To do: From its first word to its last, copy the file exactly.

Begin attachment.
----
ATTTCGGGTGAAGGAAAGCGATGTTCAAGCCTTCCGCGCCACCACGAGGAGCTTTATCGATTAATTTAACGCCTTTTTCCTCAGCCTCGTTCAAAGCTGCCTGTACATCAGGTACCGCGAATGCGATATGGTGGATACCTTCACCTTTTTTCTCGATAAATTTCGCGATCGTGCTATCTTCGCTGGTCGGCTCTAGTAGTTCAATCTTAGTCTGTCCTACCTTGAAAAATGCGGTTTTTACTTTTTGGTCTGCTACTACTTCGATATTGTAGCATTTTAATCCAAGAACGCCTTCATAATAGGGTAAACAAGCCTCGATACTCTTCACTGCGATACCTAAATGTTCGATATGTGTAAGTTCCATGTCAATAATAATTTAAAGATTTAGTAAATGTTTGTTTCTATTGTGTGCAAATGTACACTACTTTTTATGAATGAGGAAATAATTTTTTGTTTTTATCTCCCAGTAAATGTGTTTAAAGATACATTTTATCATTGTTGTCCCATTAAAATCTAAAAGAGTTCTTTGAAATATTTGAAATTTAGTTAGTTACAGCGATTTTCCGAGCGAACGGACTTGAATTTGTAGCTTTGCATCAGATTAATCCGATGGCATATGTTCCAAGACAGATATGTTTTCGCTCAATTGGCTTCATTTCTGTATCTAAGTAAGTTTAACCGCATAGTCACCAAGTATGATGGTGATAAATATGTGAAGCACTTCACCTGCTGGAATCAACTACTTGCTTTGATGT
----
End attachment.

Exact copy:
ATTTCGGGTGAAGGAAAGCGATGTTCAAGCCTTCCGCGCCACCACGAGGAGCTTTATCGATTAATTTAACGCCTTTTTCCTCAGCCTCGTTCAAAGCTGCCTGTACATCAGGTACCGCGAATGCGATATGGTGGATACCTTCACCTTTTTTCTCGATAAATTTCGCGATCGTGCTATCTTCGCTGGTCGGCTCTAGTAGTTCAATCTTAGTCTGTCCTACCTTGAAAAATGCGGTTTTTACTTTTTGGTCTGCTACTACTTCGATATTGTAGCATTTTAATCCAAGAACGCCTTCATAATAGGGTAAACAAGCCTCGATACTCTTCACTGCGATACCTAAATGTTCGATATGTGTAAGTTCCATGTCAATAATAATTTAAAGATTTAGTAAATGTTTGTTTCTATTGTGTGCAAATGTACACTACTTTTTATGAATGAGGAAATAATTTTTTGTTTTTATCTCCCAGTAAATGTGTTTAAAGATACATTTTATCATTGTTGTCCCATTAAAATCTAAAAGAGTTCTTTGAAATATTTGAAATTTAGTTAGTTACAGCGATTTTCCGAGCGAACGGACTTGAATTTGTAGCTTTGCATCAGATTAATCCGATGGCATATGTTCCAAGACAGATATGTTTTCGCTCAATTGGCTTCATTTCTGTATCTAAGTAAGTTTAACCGCATAGTCACCAAGTATGATGGTGATAAATATGTGAAGCACTTCACCTGCTGGAATCAACTACTTGCTTTGATGT